Lisboa, Portugal

3 Oct

Friday morning came very very early for us Sevilla kids. like 6:45 am. (Though our host mom told us a Spanish dicho (saying) that basically meant that we shouldn’t complain about things that we don’t want to do that enable us to do things we do want to do. Basically that but it always sounds cooler in Spanish.) We trekked through the city to find our way to where the bus awaited us. Really though, it was pretty far, even going half by bici.

The trip was long, but relatively entertaining. I sat with my brother Dan, and we took creeper pictures, shared some of our favorite music with each other (because our tastes in music are practically polar opposites, this was a mildly entertaining venture), and I crocheted a little. Six hours passed quickly since we were with our Spain family.

We took a quick break at a rest stop about halfway there and encountered our first episode of, “Holy crap I don’t speak even the slightest bit of the language they’re speaking.” All I really needed at that point was coffee, which was relatively easy to communicate. This was just what I needed at 10:30 am. But for real- I love european coffee.

We finally made it to the hotel and checked in. This place is beautiful. Seriously. I wouldn’t mind living there. There was some slight chaos with some of our friends not having rooms that were ready, so while they waited, we all decided to go to a little cafe for a snack. And mostly coffee. Such good coffee. (Though I forgot to take a picture. Drat.) Some friends tried Pastel Nata, which is this beautiful delicious sugary creation Lisbon is famous for.

After that break, we hopped back on the buses and headed to Plaza de Rocio! This place is gorgeous. There is a huge archway and clock tower, AND its a huge shopping center, basically.

I absolutely adore Portugal, by the way. It is strangely different and yet oddly similar to Spain, but I just love it. It is amazing to think that we can hop on a bus for a few (six) hours and be part of a totally different country, culture, and language. Love that.

Things to note about Lisboa: It is strangely similar to San Francisco. You have your trolleys, your hills everywhere, even the bridge.

Also, while we’re talking monuments, Lisboa has a large Rio-esque Jesus statue.

Anywho, so we’re near the Plaza, but we take a quick walk up to this castle. And by quick I mean long, and also up massive hills. I almost died, and my shoes did die. Saddest day. All in all, totally worth it though, because I got what I wanted: A picture of me being Flynn Rider.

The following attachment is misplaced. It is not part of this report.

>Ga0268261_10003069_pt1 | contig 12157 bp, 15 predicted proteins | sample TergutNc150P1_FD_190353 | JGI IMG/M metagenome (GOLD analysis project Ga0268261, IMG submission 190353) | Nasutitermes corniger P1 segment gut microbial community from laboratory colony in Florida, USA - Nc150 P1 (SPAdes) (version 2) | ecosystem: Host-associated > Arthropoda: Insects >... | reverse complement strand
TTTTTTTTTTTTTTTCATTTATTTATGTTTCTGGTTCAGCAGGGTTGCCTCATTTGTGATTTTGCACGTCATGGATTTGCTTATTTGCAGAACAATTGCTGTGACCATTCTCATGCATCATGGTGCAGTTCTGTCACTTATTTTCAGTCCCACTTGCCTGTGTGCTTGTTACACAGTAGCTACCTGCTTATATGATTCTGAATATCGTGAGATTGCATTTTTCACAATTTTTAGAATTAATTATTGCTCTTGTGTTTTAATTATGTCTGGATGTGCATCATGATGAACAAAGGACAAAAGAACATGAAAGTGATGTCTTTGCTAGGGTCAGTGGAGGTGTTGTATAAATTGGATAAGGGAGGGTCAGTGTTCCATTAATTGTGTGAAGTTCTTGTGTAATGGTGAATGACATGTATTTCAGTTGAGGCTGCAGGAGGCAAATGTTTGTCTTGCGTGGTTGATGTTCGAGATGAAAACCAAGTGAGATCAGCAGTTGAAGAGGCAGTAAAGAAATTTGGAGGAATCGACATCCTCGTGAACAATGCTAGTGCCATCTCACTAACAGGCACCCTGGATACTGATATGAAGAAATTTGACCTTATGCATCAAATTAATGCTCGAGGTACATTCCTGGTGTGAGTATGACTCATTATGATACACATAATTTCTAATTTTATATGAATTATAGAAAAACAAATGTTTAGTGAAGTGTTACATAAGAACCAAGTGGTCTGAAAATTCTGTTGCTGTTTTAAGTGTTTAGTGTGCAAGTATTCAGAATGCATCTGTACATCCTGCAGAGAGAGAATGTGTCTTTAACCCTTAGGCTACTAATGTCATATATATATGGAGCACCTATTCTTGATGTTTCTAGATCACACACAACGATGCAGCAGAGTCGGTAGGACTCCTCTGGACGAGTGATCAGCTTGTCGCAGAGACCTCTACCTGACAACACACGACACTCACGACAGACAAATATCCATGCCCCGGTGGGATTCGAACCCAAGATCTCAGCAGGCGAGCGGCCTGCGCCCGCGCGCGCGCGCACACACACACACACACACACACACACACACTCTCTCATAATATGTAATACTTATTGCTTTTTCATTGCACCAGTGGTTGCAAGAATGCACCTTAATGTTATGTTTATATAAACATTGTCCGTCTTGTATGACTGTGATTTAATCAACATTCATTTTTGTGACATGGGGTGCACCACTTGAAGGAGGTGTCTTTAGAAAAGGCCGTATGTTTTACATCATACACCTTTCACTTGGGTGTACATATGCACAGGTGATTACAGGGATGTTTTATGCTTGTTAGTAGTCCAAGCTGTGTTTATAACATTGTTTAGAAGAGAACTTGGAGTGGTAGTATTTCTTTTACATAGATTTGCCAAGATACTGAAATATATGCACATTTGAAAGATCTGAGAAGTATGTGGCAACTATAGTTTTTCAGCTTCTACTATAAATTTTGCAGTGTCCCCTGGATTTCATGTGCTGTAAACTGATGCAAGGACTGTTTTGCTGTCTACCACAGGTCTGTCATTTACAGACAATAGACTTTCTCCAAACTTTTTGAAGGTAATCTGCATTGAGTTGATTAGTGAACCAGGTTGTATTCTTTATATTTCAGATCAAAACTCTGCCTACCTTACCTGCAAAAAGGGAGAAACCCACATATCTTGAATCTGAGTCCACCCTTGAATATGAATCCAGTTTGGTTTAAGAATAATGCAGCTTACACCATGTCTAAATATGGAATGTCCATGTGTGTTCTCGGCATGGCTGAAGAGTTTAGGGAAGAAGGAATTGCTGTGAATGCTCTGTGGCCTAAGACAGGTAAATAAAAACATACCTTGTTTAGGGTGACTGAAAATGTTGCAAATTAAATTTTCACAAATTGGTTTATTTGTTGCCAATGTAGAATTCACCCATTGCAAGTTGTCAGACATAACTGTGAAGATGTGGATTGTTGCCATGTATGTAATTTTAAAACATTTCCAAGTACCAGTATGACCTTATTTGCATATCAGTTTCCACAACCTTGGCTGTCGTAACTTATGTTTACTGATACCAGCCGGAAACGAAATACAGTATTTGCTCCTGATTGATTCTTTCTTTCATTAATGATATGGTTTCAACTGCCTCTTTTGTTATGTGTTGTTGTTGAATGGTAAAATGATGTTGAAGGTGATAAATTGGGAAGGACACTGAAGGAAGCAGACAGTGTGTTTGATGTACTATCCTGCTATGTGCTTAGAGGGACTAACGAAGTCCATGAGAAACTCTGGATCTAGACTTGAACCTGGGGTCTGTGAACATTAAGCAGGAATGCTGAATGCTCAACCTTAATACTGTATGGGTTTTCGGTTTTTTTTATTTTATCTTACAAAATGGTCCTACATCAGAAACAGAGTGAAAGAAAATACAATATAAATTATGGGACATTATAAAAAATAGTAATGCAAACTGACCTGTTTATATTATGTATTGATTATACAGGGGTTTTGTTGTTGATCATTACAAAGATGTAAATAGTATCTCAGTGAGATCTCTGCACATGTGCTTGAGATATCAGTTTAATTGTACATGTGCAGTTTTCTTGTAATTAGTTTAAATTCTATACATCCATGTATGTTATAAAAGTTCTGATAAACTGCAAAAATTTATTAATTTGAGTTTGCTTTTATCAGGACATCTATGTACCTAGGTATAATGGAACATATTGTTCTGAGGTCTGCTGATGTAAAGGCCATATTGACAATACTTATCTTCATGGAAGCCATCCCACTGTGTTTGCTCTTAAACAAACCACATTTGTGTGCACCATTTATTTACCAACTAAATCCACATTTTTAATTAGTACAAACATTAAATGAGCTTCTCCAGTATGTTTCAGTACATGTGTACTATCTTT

I could get used to a view like this... Yup. I'm used to it. Guys, I want a castle.

After marveling at the view (for a complete photo set of every view possible from this castle and me posing adorably, check facebook!) we went back to Plaza de Rocio.

At this point, it was probably getting close to 8, but because Portugal is an hour less than Spain, it felt like 9, aka dinner. I started feeling kind of dizzy and hungry and blah, so we looked for a place to eat. Let me just tell you, I think I had the greatest and worst and funniest dining experience in my entire life that night. Our friend Sidney asked around and some locals pointed us in the very general direction of some restaurants. Very general. We walked and walked, and finally found a few restaurants, but they were a little on the expensive side. We didn’t like that. So we wandered down a street until we found THE restaurant. Let me preface this by saying… no. There is no prefacing. This literally just happened to us.

We walk in this restaurant, because there were five of us and no room to sit outside. There is a lady who is a little older, with fire engine red, short hair. She looks kind of crazy. We all exchange some nervous glances, as the dog tied to the chair at another table barks at us. The bird in the cage outside the door starts squawking. The lady comes over to us, and we ask if she speaks Spanish. No luck. Okay, no big deal, a lot of people in Portugal just don’t like speaking Spanish, or don’t know it. Fine. We ask if she speaks English. No again. Oooookay then. This is where we start questioning whether or not we should still stay, but at this point we’re surrounding the table, basically just hovering over the chairs. So after questioning each other multiple times on whether or not we should stay, we did. We took our time ordering, stopping to ask what things were, and for having an intense language barrier, I think we did pretty well. So we order, things are fine, the dog stopped barking at least. But then, it happens. This lady whips out a hair dryer. We are mortified. We have no idea what is going on, and conclude that she is defrosting the meat with said hair dryer. Also, I might note, at this point the dog has vanished, not helping our conspiracy theories… She runs in and out of the shop a few times, and Savannah and I finally get our omelette (and that’s why they keep the bird outside…). Dan got steak I believe, and Sidney, Liz, and Amanda all ordered Bacalahau (Codfish I think). For all the chaos and stress of ordering and sitting in that place watching the lady with a hair dryer, the food was SO GOOD. There were so many french fries and everything was wonderful. Man, I still can’t believe it happened though.